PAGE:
Saturday: All Ages Metal Show, Hot Spot – This is a new nightclub located at the Everyday Inn in Rockingham, located just a little south of Exit 6 on Route 5. Saturday’s afternoon show features Jennings, Otumshank, Chapter 50, …And Then There Were Three and the Jonah Veil. The power trio Stonewall plays their own separately ticketed show at 9. It’s a welcome addition to the southern Vermont scene.

Sunday: Shawnn Monteiro, Center at Eastman – Jazz on a Sunday Afternoon continues with this fine vocalist, backed the JOSA Ensemble and bandleader Bill Wightman. Monteiro draws comparisons to Carmen McRae and Sarah Vaughn. Her set includes “Great American Songbook” standards from Cole Porter, George Gershwin and Duke Ellington.

Monday: Live Free Or Die, Claremont Cinema – Not a musical event, but after a seemingly endless wait, the indie film about bumbling criminals shot two years ago in Claremont has finally found a distributor. It gets its local premiere Monday, and opens to general release at several theatres on Friday. There’s an after-party, appropriately enough, at Hullabaloo.

Tuesday: Carbon Leaf, Iron Horse – After gaining exposure opening for Dave Matthews, John Mayer and Counting Crows, this rootsy band went into the studio last year and made “Love, Loss, Hope, Repeat.” It’s a record with the rootsy feel of 2003’s “Indian Summer,” but with more sheen, polish and punch. It has lots of layered harmonies, percussive spice and muscular grooves.

Internet Radio/Copyright Royalty Board Update

edison at phonographVia RAIN, still the best source for information on the Copyright Royalty Board’s ongoing effort to kill Internet radio, comes word that the brains behind the CRB operation is, well, dumb. The Washington Post quotes CRB’s chairman, “Scarecrow” John Simson:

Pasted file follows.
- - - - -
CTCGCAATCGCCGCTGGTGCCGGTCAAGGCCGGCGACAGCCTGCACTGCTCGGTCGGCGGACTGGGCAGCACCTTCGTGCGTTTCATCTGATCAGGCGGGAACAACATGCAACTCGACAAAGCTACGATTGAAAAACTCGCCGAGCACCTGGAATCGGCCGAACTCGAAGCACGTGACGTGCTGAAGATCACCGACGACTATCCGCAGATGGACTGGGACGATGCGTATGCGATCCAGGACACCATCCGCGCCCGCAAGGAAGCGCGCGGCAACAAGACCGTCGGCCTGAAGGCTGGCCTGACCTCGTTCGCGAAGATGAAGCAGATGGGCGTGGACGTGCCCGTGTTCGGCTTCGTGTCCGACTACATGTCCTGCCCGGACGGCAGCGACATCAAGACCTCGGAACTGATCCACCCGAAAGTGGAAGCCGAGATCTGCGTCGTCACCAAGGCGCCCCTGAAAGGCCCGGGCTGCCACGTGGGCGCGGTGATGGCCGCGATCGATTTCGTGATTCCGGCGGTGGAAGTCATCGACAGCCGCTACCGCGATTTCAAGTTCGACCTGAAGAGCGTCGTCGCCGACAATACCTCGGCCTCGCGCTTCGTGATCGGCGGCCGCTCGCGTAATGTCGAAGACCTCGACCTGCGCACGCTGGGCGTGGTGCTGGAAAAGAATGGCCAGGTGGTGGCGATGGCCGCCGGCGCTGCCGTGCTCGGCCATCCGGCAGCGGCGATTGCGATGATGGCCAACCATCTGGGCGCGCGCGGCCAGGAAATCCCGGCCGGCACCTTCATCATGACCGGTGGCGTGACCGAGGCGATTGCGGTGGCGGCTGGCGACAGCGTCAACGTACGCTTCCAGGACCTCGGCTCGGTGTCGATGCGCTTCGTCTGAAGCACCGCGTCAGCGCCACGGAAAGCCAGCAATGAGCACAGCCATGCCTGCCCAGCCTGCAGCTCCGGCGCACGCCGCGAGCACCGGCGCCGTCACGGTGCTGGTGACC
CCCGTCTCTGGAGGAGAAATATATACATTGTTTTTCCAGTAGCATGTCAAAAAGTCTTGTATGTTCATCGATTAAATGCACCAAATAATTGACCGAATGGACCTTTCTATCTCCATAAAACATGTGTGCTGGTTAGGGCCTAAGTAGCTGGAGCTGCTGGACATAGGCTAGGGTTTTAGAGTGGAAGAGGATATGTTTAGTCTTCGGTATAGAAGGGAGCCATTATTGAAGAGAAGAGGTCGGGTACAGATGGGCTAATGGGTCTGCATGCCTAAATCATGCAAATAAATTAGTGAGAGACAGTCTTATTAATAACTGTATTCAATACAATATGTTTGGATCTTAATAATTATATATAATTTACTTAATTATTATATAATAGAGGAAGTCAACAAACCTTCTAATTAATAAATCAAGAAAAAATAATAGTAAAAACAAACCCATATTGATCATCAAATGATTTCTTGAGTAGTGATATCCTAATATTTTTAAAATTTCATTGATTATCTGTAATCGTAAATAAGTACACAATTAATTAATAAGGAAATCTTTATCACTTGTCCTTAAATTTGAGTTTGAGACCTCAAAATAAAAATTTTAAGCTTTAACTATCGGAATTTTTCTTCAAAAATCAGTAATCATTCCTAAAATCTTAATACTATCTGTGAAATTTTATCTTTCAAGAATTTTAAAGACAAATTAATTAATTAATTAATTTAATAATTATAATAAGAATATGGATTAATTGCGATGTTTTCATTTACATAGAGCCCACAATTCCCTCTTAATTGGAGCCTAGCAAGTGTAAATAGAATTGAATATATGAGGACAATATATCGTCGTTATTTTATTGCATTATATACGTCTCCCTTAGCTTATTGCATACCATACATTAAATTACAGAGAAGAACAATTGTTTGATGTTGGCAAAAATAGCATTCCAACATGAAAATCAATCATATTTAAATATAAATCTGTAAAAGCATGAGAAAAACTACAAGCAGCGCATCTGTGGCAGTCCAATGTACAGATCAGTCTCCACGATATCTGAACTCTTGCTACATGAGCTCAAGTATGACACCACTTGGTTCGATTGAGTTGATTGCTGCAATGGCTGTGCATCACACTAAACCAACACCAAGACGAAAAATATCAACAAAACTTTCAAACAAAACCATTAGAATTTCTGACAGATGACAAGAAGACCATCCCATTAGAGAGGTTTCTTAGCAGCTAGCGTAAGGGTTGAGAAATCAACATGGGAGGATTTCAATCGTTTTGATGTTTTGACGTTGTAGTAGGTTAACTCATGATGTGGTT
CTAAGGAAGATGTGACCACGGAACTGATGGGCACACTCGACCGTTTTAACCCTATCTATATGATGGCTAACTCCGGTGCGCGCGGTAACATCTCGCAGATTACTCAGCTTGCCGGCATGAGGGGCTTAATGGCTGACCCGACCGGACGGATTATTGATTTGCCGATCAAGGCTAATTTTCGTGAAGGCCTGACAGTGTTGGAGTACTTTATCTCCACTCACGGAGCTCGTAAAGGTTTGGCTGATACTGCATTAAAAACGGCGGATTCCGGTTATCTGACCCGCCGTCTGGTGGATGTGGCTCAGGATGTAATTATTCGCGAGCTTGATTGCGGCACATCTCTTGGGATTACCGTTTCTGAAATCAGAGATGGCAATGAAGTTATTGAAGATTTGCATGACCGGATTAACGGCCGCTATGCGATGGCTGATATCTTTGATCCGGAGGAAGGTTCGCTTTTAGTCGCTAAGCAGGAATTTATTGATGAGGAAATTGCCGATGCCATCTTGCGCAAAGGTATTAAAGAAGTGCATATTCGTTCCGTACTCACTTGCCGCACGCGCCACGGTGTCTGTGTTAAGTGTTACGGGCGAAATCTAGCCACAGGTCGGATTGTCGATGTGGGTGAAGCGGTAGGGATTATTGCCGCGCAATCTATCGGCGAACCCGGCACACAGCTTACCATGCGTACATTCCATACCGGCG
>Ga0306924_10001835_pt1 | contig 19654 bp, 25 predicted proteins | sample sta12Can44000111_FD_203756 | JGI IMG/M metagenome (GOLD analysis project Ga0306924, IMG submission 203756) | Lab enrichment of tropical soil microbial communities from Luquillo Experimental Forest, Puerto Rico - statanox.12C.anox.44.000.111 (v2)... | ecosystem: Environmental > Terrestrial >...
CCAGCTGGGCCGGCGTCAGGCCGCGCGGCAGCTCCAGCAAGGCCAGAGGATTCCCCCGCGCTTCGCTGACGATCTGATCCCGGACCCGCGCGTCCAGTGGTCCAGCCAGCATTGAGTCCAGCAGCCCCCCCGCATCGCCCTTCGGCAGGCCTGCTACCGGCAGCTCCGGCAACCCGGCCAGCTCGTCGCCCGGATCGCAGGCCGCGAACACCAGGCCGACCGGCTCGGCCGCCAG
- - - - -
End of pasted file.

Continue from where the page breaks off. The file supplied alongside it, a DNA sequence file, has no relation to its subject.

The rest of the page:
‘The attitude that really has to change is the idea that the people playing this music on the Web are somehow doing artists a favor,’ Simson says. Artists want their music to be heard, of course,… but Simson rejects the popular notion that the only thing small webcasters owe artists is the exposure they get from having their work streamed over the Internet…

It’s called promotion, John. Passionate music listeners, making little or no money, spread the word to others. It sells, music, exposes unknown bands, and its exponential growth should be cheered. Here’s how webcaster Adrian Koren described it to the New York Times:

“I run this as a hobby,” Koren says. “I get virtually no income from this — just some small fees from my share of CDs sold through links on the site, and that just helps pay for a few CDs. Copyright law should encourage innovation. If it’s having the opposite effect, something’s wrong.”

What’s really puzzling to me is that hardly anyone is pointing out that for indie bands, the Net represents a way around the old paradigm, a world that’s forced good bands to break their records through iPod commercials and episodes of “Heroes.” That, apparently, is the way Scarecrow thinks the world should work:

Is 10,000 stations the right number?’ asks Simson of SoundExchange, which sought the higher royalties. ‘Does having so many Web stations disperse the market so much that it hurts the artist? What’s the right number of stations?… Are artists better off having hundreds of listeners on lots of little stations, or thousands of listeners on larger stations?’

Yeah, the “thousands of listeners on larger stations” is working SO WELL to sell CDs, isn’t it? A New York Times article points out that the CRB decision will sit fine with dinosaurs, but independent bands will inevitably suffer:

“Internet radio operators also say it would not be in the interest of labels to stifle a business that is paying them fees to use their music, especially at a time of declining CD sales. ‘That’s counterproductive to the copyright holders,’ said Terry McBride, chief executive of the Nettwerk Music Group, a label and artist-management company, adding that the ruling could be bad for performers whose music would not be played on conventional radio.”

Nice to hear McBride, a real maverick in the business. But the industry isn’t interested in up and coming bands. RIAA has always been a dinosaur protection racket, for both musicians and executives (mostly for the latter).

The CRB is just one more political face of the enemy – of music fans, indie bands and pretty much anyone who isn’t clinging to the old order.